The idea is that each employee pinpoints a rhythm that embraces these individual and shared ‘moments’ to strike a balance between working at home and in the office. For example, an individual moment that matters could be collecting your child from school a few times each week, studying or keeping up an exercise routine. 

For your team, it might be equally important to regularly meet in-person and create space for the moments you can’t plan for. And as an organisation, a moment that matters might be having everyone in the same room for team building and planning. 

Of course, there’s plenty of complexity here – how do we best support teams where there is a mismatch of moments that matter? For example, a colleague who prefers to work from home Thursdays and Fridays for family reasons, but the rest of the team wants to be in the office on those days?  

People leaders and team members have to navigate these situations carefully and with respect for everyone’s individual circumstances.

Let’s not deny it - it’s going to be messy. None of us have done this before. There’s no rulebook on how to significantly reshape the workplace in the wake of a global pandemic and this is going to require some vulnerability, honesty and a continuous feedback loop. 

But the lofty goal is that we create an individualised and inclusive approach to a flexible hybrid workplace. This means the needs of the individual sit in harmony with the needs of the team and the organisation and importantly, everyone feels a sense of belonging, regardless of whether they’re working remotely or not.  

And, at Infrastructure Victoria, our strategy is to firstly normalise the awkward - including conversations about what works and doesn’t work for each of us. So it’s okay not to recognise your colleague when you haven’t seen them in-person for months (just don’t make the mistake twice).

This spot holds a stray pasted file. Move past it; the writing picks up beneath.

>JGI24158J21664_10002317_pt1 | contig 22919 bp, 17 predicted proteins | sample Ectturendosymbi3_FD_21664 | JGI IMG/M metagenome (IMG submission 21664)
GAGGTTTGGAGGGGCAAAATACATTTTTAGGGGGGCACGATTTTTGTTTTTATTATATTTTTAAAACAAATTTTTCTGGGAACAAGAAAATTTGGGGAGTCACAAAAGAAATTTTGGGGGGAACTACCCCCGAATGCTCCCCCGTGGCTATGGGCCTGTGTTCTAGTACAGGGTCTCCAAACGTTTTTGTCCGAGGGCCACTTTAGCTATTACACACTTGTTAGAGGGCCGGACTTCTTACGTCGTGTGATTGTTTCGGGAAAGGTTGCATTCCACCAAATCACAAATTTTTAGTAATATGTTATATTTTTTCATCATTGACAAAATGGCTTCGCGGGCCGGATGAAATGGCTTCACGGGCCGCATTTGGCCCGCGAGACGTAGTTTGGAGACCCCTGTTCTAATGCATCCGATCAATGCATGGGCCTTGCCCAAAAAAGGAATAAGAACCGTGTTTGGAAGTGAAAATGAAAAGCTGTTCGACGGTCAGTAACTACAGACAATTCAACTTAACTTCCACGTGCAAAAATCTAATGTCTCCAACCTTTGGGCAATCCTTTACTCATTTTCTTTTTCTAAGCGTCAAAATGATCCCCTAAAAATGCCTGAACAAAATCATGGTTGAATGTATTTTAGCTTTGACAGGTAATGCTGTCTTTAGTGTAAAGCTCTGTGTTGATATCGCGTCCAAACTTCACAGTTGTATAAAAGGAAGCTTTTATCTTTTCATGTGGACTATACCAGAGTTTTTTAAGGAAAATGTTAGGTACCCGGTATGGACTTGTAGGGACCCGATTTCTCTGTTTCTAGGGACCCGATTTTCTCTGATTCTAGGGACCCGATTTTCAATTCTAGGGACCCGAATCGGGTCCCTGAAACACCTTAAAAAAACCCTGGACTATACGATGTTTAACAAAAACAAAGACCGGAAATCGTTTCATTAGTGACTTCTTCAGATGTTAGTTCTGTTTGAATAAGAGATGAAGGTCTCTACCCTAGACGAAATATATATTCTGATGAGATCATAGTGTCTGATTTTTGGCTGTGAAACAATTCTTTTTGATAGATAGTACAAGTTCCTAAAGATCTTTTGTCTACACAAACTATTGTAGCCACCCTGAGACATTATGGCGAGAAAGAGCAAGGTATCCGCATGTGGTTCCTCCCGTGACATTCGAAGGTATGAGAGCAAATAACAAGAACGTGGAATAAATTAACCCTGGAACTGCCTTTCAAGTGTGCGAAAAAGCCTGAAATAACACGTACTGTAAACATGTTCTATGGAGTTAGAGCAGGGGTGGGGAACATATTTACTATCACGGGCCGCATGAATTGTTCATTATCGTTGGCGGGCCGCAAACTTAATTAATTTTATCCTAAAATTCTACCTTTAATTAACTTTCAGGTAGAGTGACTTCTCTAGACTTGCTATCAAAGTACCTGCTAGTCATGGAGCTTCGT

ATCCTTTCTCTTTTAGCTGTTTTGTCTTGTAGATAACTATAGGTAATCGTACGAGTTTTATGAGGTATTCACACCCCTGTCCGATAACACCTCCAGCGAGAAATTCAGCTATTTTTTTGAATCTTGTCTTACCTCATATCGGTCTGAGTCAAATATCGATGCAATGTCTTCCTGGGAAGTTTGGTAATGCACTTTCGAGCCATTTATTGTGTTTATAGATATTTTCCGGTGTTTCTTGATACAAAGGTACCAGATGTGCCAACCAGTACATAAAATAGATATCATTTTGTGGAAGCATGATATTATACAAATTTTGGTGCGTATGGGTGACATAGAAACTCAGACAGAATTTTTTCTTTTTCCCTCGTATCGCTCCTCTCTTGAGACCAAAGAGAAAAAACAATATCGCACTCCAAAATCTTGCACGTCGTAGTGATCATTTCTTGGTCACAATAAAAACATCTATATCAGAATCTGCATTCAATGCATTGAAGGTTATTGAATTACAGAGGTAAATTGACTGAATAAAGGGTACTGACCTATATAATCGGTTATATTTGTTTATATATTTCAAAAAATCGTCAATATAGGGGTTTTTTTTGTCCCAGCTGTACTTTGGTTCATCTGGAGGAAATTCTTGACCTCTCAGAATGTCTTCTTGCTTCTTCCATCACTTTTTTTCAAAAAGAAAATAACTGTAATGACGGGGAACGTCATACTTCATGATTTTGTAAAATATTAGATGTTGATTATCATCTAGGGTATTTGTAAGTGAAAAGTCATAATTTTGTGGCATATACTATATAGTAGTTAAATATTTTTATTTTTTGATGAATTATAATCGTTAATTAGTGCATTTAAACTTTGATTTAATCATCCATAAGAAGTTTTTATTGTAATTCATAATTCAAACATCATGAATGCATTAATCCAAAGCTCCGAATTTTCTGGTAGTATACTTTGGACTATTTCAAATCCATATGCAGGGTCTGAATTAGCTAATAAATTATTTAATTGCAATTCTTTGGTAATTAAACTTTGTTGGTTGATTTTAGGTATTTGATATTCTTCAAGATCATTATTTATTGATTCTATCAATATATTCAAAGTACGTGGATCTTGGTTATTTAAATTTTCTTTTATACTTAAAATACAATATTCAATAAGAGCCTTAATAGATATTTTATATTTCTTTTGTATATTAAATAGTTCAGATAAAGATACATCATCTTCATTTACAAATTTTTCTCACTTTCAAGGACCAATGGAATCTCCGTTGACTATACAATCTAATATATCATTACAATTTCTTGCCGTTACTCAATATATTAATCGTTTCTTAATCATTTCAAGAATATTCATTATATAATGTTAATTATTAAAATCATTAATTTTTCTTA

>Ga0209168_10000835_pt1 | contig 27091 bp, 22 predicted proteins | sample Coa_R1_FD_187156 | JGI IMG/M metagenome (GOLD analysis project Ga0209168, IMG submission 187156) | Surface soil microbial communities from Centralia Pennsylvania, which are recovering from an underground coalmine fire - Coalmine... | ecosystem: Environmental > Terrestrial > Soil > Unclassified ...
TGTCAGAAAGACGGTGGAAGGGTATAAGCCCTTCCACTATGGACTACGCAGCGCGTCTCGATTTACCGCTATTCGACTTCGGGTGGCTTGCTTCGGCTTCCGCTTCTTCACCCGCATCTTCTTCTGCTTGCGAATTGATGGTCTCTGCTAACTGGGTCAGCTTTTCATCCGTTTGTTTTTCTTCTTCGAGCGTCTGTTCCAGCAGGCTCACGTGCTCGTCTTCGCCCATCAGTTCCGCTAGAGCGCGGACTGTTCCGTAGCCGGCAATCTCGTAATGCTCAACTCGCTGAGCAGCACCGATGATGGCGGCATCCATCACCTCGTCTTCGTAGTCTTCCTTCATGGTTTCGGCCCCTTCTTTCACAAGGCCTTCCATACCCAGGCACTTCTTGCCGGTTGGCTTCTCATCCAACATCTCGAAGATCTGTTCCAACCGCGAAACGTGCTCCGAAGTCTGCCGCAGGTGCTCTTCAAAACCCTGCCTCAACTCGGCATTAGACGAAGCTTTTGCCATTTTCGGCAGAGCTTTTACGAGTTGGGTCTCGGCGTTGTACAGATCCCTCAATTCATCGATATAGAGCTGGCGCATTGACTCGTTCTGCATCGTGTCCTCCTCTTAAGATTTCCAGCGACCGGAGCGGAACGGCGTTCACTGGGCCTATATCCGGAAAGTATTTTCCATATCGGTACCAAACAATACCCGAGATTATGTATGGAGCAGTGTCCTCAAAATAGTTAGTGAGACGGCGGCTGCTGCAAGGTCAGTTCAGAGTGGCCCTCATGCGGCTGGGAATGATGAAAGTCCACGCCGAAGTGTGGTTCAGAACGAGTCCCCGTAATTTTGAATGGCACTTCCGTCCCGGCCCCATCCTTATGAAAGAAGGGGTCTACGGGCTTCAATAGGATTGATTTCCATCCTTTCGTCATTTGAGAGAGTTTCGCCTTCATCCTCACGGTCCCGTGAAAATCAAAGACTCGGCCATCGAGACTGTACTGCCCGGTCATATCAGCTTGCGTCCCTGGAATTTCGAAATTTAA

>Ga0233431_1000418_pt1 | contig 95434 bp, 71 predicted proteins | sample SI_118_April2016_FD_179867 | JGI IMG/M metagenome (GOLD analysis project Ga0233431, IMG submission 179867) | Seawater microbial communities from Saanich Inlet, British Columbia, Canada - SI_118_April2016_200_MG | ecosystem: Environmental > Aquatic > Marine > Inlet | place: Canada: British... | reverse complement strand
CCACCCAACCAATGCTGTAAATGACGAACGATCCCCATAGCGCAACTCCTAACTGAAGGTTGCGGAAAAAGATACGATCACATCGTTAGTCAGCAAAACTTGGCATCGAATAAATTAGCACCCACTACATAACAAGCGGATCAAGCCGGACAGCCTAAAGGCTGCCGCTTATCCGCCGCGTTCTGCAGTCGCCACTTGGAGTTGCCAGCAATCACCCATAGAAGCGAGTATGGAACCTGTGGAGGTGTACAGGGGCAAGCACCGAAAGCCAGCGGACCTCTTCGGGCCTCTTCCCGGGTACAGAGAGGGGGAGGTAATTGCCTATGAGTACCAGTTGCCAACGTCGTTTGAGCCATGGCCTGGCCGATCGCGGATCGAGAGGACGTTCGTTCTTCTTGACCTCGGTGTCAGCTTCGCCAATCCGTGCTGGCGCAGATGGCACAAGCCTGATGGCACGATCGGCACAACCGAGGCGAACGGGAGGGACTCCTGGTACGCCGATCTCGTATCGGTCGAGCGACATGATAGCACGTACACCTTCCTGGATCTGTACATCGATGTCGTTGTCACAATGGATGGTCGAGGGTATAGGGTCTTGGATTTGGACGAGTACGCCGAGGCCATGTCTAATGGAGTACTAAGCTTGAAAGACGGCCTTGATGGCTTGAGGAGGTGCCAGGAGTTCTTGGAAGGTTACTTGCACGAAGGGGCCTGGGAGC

And when all your peers are laughing together in the boardroom and you’re at home feeling invisible, it’s okay to say; ‘This isn’t working for me, how can we do this better?’.  

Creating a framework to support hybrid work

It’s also critical to have a strong foundation for the values and behaviours that drive your organisational culture.

Infrastructure Victoria developed our ‘Principles of working together’, to support our transition to a hybrid working environment.  

It gives us a framework to fall back on when we need to have frank conversations, and acts as a litmus test for how we design our hybrid work practices.  

Lastly, we’ll be listening deeply to our employees to better understand their experience and see where we can do better.  

So, as you’re considering your own approach to a return to the office, in the words of Brené Brown, stay brave, stay kind, and you guessed it…embrace the awkward. 

For more on the short and longer term impacts of working from home, check out our research.

For more on the short and longer term impacts of working from home, check out our research in The post pandemic commute